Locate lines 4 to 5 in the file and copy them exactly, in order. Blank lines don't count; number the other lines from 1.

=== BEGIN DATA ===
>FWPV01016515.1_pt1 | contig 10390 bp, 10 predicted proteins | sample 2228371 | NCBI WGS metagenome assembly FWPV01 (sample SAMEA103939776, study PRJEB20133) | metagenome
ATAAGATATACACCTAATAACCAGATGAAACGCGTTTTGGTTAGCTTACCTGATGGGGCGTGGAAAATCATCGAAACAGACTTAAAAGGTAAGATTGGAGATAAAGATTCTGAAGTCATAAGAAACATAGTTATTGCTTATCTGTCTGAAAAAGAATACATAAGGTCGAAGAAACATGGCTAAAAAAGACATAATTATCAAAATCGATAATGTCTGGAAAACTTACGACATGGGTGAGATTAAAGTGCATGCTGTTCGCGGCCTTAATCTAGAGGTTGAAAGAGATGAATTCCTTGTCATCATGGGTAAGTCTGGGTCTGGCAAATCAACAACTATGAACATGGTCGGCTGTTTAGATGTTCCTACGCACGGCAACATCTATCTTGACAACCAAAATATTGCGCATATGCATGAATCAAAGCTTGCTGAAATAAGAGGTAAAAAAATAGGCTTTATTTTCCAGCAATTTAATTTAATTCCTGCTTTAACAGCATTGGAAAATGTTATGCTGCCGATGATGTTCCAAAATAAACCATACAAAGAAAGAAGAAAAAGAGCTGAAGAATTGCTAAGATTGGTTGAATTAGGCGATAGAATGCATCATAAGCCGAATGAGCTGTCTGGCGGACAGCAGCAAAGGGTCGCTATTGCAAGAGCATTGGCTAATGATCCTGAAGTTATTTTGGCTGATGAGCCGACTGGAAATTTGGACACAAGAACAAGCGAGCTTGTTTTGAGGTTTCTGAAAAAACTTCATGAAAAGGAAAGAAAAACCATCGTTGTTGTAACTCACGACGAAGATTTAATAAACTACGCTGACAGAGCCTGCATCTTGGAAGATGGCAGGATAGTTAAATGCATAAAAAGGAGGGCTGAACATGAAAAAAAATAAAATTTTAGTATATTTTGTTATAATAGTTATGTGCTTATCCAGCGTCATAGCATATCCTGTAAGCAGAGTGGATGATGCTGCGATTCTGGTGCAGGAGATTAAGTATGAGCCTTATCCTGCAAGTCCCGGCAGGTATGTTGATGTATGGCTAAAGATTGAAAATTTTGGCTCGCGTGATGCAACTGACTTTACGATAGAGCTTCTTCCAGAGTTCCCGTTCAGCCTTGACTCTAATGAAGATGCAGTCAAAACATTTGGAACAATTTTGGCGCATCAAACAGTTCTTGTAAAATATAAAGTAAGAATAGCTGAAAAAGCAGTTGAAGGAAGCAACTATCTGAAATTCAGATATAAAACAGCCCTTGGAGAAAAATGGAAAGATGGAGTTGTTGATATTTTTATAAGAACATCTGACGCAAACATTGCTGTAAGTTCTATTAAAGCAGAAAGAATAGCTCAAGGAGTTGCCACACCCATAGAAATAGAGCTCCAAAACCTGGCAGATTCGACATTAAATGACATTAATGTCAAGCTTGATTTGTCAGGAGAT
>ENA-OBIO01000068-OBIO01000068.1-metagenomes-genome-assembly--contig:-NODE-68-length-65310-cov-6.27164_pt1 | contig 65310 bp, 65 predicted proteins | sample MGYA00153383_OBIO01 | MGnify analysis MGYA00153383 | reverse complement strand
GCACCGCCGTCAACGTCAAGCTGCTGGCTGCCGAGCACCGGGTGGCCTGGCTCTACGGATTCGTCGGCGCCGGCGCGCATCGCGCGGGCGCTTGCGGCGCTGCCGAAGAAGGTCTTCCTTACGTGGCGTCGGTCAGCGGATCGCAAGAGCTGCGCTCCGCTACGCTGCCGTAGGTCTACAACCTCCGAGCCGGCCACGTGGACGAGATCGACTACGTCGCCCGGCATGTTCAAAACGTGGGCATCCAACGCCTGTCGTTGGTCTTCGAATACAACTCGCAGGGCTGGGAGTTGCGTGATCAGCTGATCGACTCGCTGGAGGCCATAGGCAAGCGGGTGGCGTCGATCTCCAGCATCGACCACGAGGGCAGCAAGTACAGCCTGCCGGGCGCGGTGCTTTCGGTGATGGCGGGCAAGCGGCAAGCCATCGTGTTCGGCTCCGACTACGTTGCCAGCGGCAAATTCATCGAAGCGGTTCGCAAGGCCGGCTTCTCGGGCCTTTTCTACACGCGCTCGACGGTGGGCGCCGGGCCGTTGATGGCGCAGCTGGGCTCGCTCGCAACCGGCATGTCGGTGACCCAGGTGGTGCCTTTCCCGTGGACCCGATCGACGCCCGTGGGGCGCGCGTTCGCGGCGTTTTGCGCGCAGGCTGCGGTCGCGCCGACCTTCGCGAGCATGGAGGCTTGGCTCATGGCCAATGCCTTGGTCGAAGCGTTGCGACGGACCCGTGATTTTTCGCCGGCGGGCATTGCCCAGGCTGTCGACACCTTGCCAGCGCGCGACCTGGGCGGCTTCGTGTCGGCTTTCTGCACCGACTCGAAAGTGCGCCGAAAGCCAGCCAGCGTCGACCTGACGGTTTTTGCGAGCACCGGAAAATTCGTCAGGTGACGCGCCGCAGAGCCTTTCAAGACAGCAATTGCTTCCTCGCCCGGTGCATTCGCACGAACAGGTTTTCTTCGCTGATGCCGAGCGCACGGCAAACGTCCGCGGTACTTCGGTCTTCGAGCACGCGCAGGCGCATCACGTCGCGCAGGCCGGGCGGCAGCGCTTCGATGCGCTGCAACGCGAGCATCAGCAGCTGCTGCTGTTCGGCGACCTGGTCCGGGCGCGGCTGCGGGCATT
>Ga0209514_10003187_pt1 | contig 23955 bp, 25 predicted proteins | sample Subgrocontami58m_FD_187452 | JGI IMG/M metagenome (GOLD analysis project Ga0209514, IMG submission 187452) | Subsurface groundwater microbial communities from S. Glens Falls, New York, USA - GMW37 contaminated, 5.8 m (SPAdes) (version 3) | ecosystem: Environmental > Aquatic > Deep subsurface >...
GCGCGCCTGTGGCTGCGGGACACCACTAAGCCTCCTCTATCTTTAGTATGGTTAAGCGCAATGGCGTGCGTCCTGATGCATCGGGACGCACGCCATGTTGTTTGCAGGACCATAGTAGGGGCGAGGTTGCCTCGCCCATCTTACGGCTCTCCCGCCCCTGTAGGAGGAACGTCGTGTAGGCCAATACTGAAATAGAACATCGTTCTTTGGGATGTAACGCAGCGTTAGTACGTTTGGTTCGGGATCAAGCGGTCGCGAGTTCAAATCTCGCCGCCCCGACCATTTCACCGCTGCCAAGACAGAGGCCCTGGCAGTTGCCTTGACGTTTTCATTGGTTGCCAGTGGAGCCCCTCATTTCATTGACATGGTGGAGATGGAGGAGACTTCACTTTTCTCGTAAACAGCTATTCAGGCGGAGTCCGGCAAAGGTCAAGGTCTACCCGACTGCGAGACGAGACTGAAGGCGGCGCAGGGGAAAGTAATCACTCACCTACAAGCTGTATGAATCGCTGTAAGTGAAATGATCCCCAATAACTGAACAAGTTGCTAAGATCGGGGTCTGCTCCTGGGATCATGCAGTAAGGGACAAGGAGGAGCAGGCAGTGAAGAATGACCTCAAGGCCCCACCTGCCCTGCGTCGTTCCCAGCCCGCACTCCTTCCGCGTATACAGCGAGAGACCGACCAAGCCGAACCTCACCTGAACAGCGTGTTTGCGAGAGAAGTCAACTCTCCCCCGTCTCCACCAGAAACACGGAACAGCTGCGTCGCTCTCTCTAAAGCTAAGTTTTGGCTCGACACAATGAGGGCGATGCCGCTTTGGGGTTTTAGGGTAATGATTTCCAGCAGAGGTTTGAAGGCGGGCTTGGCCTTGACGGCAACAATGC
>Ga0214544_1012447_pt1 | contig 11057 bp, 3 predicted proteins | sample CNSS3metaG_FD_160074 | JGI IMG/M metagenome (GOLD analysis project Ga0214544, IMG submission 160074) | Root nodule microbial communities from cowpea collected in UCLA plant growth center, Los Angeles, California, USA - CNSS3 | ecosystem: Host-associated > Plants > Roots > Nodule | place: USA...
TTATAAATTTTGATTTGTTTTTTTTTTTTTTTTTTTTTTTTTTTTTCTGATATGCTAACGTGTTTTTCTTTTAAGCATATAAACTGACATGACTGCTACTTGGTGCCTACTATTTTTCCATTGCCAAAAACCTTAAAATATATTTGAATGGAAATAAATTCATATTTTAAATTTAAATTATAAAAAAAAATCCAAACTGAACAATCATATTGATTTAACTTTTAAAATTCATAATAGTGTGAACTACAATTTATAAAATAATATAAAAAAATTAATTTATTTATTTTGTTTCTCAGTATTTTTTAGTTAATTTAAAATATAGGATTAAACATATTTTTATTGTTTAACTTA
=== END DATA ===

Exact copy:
GCACCGCCGTCAACGTCAAGCTGCTGGCTGCCGAGCACCGGGTGGCCTGGCTCTACGGATTCGTCGGCGCCGGCGCGCATCGCGCGGGCGCTTGCGGCGCTGCCGAAGAAGGTCTTCCTTACGTGGCGTCGGTCAGCGGATCGCAAGAGCTGCGCTCCGCTACGCTGCCGTAGGTCTACAACCTCCGAGCCGGCCACGTGGACGAGATCGACTACGTCGCCCGGCATGTTCAAAACGTGGGCATCCAACGCCTGTCGTTGGTCTTCGAATACAACTCGCAGGGCTGGGAGTTGCGTGATCAGCTGATCGACTCGCTGGAGGCCATAGGCAAGCGGGTGGCGTCGATCTCCAGCATCGACCACGAGGGCAGCAAGTACAGCCTGCCGGGCGCGGTGCTTTCGGTGATGGCGGGCAAGCGGCAAGCCATCGTGTTCGGCTCCGACTACGTTGCCAGCGGCAAATTCATCGAAGCGGTTCGCAAGGCCGGCTTCTCGGGCCTTTTCTACACGCGCTCGACGGTGGGCGCCGGGCCGTTGATGGCGCAGCTGGGCTCGCTCGCAACCGGCATGTCGGTGACCCAGGTGGTGCCTTTCCCGTGGACCCGATCGACGCCCGTGGGGCGCGCGTTCGCGGCGTTTTGCGCGCAGGCTGCGGTCGCGCCGACCTTCGCGAGCATGGAGGCTTGGCTCATGGCCAATGCCTTGGTCGAAGCGTTGCGACGGACCCGTGATTTTTCGCCGGCGGGCATTGCCCAGGCTGTCGACACCTTGCCAGCGCGCGACCTGGGCGGCTTCGTGTCGGCTTTCTGCACCGACTCGAAAGTGCGCCGAAAGCCAGCCAGCGTCGACCTGACGGTTTTTGCGAGCACCGGAAAATTCGTCAGGTGACGCGCCGCAGAGCCTTTCAAGACAGCAATTGCTTCCTCGCCCGGTGCATTCGCACGAACAGGTTTTCTTCGCTGATGCCGAGCGCACGGCAAACGTCCGCGGTACTTCGGTCTTCGAGCACGCGCAGGCGCATCACGTCGCGCAGGCCGGGCGGCAGCGCTTCGATGCGCTGCAACGCGAGCATCAGCAGCTGCTGCTGTTCGGCGACCTGGTCCGGGCGCGGCTGCGGGCATT
>Ga0209514_10003187_pt1 | contig 23955 bp, 25 predicted proteins | sample Subgrocontami58m_FD_187452 | JGI IMG/M metagenome (GOLD analysis project Ga0209514, IMG submission 187452) | Subsurface groundwater microbial communities from S. Glens Falls, New York, USA - GMW37 contaminated, 5.8 m (SPAdes) (version 3) | ecosystem: Environmental > Aquatic > Deep subsurface >...